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Enhancing relationships with social, physical and technological environments

Enhancing relationships with social, physical and technological environments Editorial Fiona Poland As people live longer and their environments change, this may place heavier relational demands upon them to learn and manage. However, such changes also offer the possibility of co-creating new types of relationship with those environments through which to access potentially positive support. Perhaps raised expectations and horizons in populations with increasing life spans can bring their own problems. The review by Heuser and Howe of evidence of links between social isolation, suicide and suicidal thoughts in people aged over 60 years identified nine relevant reported studies. These indicated that loneliness and isolation are increasing and experienced as increasingly problematic for older people, when linked to depression and hopelessness, but that social isolation alone is not a simple causal factor for suicidal ideas or suicide. The potentially problematic nature of new forms of communication and connection is highlighted by the media review conducted by Vermeer et al. of the nature of online marketing for surveillance technologies in the UK, Sweden and the Netherlands. Not only could these perhaps inadvertently equate people with dementia with animals and children, but reinforce almost universally prioritised emphases on safety concerns (not necessarily shared by the people subject to surveillance) with almost no attention being paid to also ensuring their dignity or person-centred relationships. A more personal and responsive approach may be suggested by the development of “care navigator” roles for supporting older people and their families through the complexities of modern fragmenting care systems. Funk’s study in a Western Canadian city, using interview data and discourse analysis, shows how a critical view can reveal the need for such roles to cover more than information needs. She suggests that perhaps providers can take a broader and more pre-emptive look at the issues posed, maybe working to integrate services more so that the need for navigating may be less likely to arise. Such studies suggest that supportive relationships are not simply determined by the physical characteristics of changing environments, nor physical limitations imposed by ageing, but can be flexibly negotiated and co-produced as capabilities of people, places and localities are actively reviewed and reassessed. DOI 10.1108/QAOA-03-2019-059 VOL. 20 NO. 1 2019, p. 1, © Emerald Publishing Limited, ISSN 1471-7794 QUALITY IN AGEING AND OLDER ADULTS PAGE 1 j j http://www.deepdyve.com/assets/images/DeepDyve-Logo-lg.png Quality in Ageing and Older Adults Emerald Publishing

Enhancing relationships with social, physical and technological environments

Quality in Ageing and Older Adults , Volume 20 (1): 1 – Apr 10, 2019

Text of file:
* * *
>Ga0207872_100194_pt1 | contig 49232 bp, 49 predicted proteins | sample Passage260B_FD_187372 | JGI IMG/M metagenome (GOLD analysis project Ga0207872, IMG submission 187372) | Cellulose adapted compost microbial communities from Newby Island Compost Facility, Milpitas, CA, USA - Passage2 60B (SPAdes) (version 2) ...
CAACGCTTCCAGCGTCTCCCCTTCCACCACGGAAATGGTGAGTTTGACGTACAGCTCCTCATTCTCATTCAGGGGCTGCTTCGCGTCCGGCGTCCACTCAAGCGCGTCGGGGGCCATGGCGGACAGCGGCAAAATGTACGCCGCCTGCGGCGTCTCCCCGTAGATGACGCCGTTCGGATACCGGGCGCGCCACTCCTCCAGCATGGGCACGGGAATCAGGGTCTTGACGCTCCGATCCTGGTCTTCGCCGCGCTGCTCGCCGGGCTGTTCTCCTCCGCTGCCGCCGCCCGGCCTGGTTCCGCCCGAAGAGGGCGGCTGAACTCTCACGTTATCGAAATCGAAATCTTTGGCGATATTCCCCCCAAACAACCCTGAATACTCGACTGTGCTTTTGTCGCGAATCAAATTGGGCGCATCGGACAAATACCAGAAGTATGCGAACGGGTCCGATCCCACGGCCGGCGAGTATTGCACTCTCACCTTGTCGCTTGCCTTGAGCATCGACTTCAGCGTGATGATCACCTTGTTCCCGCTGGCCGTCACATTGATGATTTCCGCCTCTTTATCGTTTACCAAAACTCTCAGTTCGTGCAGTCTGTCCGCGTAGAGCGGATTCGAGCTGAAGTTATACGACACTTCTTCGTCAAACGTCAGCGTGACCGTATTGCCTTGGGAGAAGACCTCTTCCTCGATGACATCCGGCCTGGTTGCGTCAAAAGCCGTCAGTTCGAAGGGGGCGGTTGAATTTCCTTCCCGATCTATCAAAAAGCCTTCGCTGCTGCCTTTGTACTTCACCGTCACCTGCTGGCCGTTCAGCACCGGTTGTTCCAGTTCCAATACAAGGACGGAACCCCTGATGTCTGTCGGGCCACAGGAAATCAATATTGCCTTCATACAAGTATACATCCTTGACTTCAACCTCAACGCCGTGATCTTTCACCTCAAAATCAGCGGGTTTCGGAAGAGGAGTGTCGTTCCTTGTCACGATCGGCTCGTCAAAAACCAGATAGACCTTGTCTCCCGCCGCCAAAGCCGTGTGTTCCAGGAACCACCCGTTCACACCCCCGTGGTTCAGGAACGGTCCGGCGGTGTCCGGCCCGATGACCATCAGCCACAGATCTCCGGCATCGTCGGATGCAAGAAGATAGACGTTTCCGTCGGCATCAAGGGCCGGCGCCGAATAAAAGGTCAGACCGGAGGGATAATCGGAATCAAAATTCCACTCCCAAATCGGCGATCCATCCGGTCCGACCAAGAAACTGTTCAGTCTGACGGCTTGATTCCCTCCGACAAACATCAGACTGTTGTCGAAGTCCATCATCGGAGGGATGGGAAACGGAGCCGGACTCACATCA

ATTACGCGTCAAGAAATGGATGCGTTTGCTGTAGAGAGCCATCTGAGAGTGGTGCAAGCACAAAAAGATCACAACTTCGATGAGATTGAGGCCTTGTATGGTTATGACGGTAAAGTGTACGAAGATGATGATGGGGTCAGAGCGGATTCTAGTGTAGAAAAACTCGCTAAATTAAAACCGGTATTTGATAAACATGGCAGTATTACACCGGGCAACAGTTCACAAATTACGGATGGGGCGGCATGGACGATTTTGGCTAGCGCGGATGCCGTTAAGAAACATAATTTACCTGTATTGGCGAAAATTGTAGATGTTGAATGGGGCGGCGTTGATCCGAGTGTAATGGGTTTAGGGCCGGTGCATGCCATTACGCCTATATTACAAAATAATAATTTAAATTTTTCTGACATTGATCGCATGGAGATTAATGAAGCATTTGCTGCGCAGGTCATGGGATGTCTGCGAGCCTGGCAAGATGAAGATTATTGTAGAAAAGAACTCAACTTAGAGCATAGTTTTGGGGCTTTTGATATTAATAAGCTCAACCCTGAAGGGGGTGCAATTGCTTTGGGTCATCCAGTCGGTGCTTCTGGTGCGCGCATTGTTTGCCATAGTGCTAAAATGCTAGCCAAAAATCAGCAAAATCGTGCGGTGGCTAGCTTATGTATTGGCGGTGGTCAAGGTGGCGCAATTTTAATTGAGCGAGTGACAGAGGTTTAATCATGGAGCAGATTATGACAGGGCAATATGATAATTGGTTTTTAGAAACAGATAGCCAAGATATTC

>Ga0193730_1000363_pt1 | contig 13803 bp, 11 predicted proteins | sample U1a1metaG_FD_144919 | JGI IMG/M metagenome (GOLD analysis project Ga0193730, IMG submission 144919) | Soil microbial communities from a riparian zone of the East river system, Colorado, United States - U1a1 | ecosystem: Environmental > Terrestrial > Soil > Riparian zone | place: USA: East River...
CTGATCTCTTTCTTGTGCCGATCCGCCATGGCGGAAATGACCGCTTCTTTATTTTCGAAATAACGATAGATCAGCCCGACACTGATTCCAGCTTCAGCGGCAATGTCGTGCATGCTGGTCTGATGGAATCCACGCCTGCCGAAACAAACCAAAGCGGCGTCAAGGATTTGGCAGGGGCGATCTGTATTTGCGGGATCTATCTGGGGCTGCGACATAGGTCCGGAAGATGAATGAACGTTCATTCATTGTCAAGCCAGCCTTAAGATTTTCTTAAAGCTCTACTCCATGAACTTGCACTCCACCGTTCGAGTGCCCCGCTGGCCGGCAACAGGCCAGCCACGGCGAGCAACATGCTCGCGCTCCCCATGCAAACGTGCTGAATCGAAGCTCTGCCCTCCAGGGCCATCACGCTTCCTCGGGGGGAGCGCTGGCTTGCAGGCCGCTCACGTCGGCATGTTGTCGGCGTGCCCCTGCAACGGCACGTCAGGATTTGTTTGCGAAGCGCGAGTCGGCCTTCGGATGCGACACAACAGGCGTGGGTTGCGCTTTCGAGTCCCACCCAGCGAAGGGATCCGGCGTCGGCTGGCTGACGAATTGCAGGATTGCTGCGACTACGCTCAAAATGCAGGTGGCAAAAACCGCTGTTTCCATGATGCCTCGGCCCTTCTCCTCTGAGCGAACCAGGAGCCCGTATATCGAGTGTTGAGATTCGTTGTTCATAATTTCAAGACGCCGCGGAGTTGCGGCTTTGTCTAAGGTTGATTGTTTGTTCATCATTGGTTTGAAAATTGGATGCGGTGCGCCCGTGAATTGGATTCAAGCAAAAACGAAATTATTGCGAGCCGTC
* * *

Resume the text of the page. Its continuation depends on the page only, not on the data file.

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Publisher
Emerald Publishing
Copyright
Copyright © Emerald Group Publishing Limited
ISSN
1471-7794
DOI
10.1108/QAOA-03-2019-059
Publisher site
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Abstract

Editorial Fiona Poland As people live longer and their environments change, this may place heavier relational demands upon them to learn and manage. However, such changes also offer the possibility of co-creating new types of relationship with those environments through which to access potentially positive support. Perhaps raised expectations and horizons in populations with increasing life spans can bring their own problems. The review by Heuser and Howe of evidence of links between social isolation, suicide and suicidal thoughts in people aged over 60 years identified nine relevant reported studies. These indicated that loneliness and isolation are increasing and experienced as increasingly problematic for older people, when linked to depression and hopelessness, but that social isolation alone is not a simple causal factor for suicidal ideas or suicide. The potentially problematic nature of new forms of communication and connection is highlighted by the media review conducted by Vermeer et al. of the nature of online marketing for surveillance technologies in the UK, Sweden and the Netherlands. Not only could these perhaps inadvertently equate people with dementia with animals and children, but reinforce almost universally prioritised emphases on safety concerns (not necessarily shared by the people subject to surveillance) with almost no attention being paid to also ensuring their dignity or person-centred relationships. A more personal and responsive approach may be suggested by the development of “care navigator” roles for supporting older people and their families through the complexities of modern fragmenting care systems. Funk’s study in a Western Canadian city, using interview data and discourse analysis, shows how a critical view can reveal the need for such roles to cover more than information needs. She suggests that perhaps providers can take a broader and more pre-emptive look at the issues posed, maybe working to integrate services more so that the need for navigating may be less likely to arise. Such studies suggest that supportive relationships are not simply determined by the physical characteristics of changing environments, nor physical limitations imposed by ageing, but can be flexibly negotiated and co-produced as capabilities of people, places and localities are actively reviewed and reassessed. DOI 10.1108/QAOA-03-2019-059 VOL. 20 NO. 1 2019, p. 1, © Emerald Publishing Limited, ISSN 1471-7794 QUALITY IN AGEING AND OLDER ADULTS PAGE 1 j j

Journal

Quality in Ageing and Older AdultsEmerald Publishing

Published: Apr 10, 2019

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